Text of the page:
What is your role on the NatSCA committee?
I am new to the committee, so I am helping out wherever I am useful, which to start off with has been assisting with planning training and our approach to diversity and inclusion.
Job Title and Institution
I’m the Manager of National Learning Programmes and Partnerships at the Natural History Museum, London.
Tell Us About Your Day Job
I work in partnership with museums and other organisations around the UK to design and deliver natural history learning experiences for lots of different audiences and share our collections nationally. We do this in several different ways, for example through things like Dippy on Tour when the NHMs famous Diplodocus travelled around the country, through public participation in science, or through Explore: Urban Nature where we’re helping young people in cities investigate the nature on their doorstep and participate in real scientific research. I’m also a research associate at Smithsonian NMNH and do collections based paleobiological research with colleagues there, mainly focussed on how we use fossil record data to understand ecosystem change over time.
Natural science collections are very popular with museum visitors. Why do you think this is?
Most people have some kind of connection to nature, wherever they come from, and often that links back to childhood experiences or family. Many will have collected a shell, rock or pinecone and had it sitting on their windowsill at some point in their life! Natural history collections can feel very familiar for that reason, and most people are primed to appreciate beauty in the natural world. Natural history is the least abstract type of science so as well as that sense of awe and beauty I also think many people find it accessible in a way that other disciplines sometimes aren’t.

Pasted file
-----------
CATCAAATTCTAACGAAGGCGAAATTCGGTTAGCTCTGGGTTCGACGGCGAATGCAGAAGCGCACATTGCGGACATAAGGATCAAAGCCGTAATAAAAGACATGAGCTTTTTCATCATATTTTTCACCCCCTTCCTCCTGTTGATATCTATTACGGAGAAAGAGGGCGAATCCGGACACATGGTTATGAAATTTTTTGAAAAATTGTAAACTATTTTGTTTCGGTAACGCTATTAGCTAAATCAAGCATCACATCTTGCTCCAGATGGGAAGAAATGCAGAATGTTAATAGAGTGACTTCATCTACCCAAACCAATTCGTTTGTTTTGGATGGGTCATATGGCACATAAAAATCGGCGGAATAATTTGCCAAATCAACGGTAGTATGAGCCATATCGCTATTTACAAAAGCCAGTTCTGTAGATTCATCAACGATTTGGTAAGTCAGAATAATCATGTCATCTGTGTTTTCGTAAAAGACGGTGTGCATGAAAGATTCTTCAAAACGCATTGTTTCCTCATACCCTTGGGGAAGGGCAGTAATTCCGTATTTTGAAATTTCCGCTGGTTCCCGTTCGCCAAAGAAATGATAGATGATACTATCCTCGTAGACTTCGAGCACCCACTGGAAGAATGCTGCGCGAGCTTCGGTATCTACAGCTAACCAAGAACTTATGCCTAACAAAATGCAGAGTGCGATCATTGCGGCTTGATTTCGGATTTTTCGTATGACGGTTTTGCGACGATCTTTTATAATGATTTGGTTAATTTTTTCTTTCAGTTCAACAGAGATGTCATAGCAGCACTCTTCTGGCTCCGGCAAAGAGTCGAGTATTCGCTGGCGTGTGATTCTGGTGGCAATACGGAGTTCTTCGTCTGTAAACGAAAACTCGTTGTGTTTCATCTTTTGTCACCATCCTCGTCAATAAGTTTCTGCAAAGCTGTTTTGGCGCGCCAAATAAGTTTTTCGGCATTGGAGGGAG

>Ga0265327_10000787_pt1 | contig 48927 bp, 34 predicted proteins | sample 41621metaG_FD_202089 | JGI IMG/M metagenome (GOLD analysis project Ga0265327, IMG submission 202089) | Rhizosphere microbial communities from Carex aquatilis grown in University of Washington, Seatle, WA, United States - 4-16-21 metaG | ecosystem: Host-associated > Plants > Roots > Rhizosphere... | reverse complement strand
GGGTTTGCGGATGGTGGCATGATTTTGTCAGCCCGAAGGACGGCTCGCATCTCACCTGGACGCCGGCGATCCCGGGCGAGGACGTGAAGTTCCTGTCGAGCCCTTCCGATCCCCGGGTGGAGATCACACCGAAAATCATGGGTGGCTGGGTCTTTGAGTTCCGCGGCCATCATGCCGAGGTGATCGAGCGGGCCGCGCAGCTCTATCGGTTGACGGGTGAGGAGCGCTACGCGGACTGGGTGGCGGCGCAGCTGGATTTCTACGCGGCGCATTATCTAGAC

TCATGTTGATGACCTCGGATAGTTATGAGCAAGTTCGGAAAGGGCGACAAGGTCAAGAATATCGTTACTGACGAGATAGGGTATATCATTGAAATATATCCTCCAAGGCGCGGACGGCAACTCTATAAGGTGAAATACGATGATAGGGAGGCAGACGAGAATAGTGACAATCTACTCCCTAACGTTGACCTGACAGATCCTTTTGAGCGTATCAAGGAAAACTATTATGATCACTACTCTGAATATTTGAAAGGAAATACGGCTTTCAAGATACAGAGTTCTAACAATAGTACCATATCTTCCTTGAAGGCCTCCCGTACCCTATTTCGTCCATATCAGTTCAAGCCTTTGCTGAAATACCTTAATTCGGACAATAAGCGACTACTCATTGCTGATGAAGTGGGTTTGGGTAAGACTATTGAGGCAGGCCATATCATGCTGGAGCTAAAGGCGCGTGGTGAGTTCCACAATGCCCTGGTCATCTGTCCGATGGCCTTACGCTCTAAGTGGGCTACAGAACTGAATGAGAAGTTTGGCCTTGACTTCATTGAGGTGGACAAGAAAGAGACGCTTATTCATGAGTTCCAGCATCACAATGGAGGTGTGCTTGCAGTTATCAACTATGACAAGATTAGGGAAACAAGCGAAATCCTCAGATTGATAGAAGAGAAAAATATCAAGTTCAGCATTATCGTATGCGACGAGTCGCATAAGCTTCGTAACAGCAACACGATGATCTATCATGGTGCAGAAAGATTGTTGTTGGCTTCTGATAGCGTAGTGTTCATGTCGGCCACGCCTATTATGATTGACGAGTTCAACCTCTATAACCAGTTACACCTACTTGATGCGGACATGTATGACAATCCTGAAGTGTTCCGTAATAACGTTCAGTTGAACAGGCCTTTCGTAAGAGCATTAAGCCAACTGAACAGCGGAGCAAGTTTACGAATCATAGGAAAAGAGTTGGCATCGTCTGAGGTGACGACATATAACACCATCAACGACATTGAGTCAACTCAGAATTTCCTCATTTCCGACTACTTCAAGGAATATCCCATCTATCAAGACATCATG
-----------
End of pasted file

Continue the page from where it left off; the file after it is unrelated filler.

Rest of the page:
What do you think are the biggest challenges facing natural science collections right now?
I think most natural science collections institutions are recognising the opportunity, and perhaps responsibility, that we have to engage people with our collections to help them make sense of some of the most important issues of our time, like climate change and the biodiversity crisis. How we digitise collections, conserve them and make them accessible to the widest possible audience are all important challenges that we are facing that tie in to how we can best connect people with these big global issues.
What would your career be in an alternate universe without museums?
I’ve been lucky enough to do a lot of fieldwork and spend time in the outdoors for work, which has always been my favourite part of the job. There are so many compelling stories that help people understand science and to think critically about the world around them that can be told through nature, so without museums I’d probably still be talking to people about science but doing it out in nature.
What is your favourite museum, and why?
A biased answer because I helped develop it – but the Deep Time exhibition at Smithsonian NMNH is a beautiful example of how to put life into context, both humans in the context of the vast history of life on our planet, and all the life that has gone before us in the context of its environment. A less biased answer is the Tenement Museum in New York; it brings human histories to life and they also create a space for people to come together and have effective dialogue about contemporary issues.